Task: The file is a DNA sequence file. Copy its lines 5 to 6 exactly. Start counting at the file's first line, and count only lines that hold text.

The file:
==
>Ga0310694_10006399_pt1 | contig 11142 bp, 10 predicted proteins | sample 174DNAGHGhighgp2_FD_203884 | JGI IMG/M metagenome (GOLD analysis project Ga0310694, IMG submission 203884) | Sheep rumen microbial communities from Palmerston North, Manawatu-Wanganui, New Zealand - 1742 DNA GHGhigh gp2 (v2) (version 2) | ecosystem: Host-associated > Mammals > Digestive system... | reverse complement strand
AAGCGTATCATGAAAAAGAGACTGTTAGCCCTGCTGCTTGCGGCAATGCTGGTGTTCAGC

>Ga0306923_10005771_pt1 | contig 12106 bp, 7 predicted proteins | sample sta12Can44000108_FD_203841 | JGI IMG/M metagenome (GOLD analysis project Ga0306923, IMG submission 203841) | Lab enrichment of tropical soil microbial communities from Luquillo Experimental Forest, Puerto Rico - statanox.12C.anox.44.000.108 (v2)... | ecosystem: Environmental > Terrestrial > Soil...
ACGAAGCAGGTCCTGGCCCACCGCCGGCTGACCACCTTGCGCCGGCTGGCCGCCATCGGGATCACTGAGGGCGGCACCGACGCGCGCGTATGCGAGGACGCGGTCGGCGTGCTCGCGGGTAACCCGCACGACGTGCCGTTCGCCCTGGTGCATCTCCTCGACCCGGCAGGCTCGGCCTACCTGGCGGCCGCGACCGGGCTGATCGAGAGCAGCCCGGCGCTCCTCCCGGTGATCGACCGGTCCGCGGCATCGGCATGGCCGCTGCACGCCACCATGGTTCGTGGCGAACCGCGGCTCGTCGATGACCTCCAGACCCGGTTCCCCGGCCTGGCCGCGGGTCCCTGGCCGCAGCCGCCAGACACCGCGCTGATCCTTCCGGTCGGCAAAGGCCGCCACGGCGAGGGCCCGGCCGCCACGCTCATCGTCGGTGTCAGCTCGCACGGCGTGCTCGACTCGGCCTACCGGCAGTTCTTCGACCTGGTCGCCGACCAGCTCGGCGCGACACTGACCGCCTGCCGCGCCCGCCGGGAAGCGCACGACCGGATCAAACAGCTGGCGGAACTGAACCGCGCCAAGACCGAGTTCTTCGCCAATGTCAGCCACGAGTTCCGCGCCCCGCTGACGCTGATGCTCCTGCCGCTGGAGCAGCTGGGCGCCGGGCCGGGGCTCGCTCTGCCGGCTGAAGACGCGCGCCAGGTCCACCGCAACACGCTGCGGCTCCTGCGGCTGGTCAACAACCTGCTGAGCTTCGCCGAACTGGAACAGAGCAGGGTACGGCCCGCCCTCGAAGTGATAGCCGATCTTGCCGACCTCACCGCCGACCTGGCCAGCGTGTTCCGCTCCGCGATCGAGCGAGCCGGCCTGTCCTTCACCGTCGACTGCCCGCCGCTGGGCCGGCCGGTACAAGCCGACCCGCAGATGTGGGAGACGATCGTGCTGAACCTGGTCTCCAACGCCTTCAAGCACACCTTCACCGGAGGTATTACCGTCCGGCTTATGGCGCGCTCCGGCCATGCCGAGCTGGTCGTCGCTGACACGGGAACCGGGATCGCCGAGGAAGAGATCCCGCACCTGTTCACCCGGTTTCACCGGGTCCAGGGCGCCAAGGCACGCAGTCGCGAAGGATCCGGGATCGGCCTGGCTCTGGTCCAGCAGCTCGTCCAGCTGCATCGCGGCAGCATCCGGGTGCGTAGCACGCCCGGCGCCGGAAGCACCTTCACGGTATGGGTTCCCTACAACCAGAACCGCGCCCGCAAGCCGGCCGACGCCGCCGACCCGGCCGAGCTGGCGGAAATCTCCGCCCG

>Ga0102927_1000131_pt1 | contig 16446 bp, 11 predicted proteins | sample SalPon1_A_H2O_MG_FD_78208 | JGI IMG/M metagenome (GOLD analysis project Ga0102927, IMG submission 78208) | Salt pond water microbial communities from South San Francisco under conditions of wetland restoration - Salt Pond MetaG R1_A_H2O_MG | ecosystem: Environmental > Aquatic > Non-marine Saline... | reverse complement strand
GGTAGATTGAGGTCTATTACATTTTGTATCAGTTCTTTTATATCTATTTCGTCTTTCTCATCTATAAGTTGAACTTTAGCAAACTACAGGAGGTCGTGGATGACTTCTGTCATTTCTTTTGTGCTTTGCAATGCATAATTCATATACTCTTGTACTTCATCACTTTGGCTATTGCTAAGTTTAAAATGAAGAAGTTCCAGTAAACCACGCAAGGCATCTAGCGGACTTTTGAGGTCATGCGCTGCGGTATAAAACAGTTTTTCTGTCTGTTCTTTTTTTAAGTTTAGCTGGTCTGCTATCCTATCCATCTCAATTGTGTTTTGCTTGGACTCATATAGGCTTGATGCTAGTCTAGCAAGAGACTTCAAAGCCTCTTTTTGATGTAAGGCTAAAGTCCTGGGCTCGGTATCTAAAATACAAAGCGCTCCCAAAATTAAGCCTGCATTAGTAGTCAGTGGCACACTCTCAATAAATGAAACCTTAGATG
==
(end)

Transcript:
>Ga0102927_1000131_pt1 | contig 16446 bp, 11 predicted proteins | sample SalPon1_A_H2O_MG_FD_78208 | JGI IMG/M metagenome (GOLD analysis project Ga0102927, IMG submission 78208) | Salt pond water microbial communities from South San Francisco under conditions of wetland restoration - Salt Pond MetaG R1_A_H2O_MG | ecosystem: Environmental > Aquatic > Non-marine Saline... | reverse complement strand
GGTAGATTGAGGTCTATTACATTTTGTATCAGTTCTTTTATATCTATTTCGTCTTTCTCATCTATAAGTTGAACTTTAGCAAACTACAGGAGGTCGTGGATGACTTCTGTCATTTCTTTTGTGCTTTGCAATGCATAATTCATATACTCTTGTACTTCATCACTTTGGCTATTGCTAAGTTTAAAATGAAGAAGTTCCAGTAAACCACGCAAGGCATCTAGCGGACTTTTGAGGTCATGCGCTGCGGTATAAAACAGTTTTTCTGTCTGTTCTTTTTTTAAGTTTAGCTGGTCTGCTATCCTATCCATCTCAATTGTGTTTTGCTTGGACTCATATAGGCTTGATGCTAGTCTAGCAAGAGACTTCAAAGCCTCTTTTTGATGTAAGGCTAAAGTCCTGGGCTCGGTATCTAAAATACAAAGCGCTCCCAAAATTAAGCCTGCATTAGTAGTCAGTGGCACACTCTCAATAAATGAAACCTTAGATG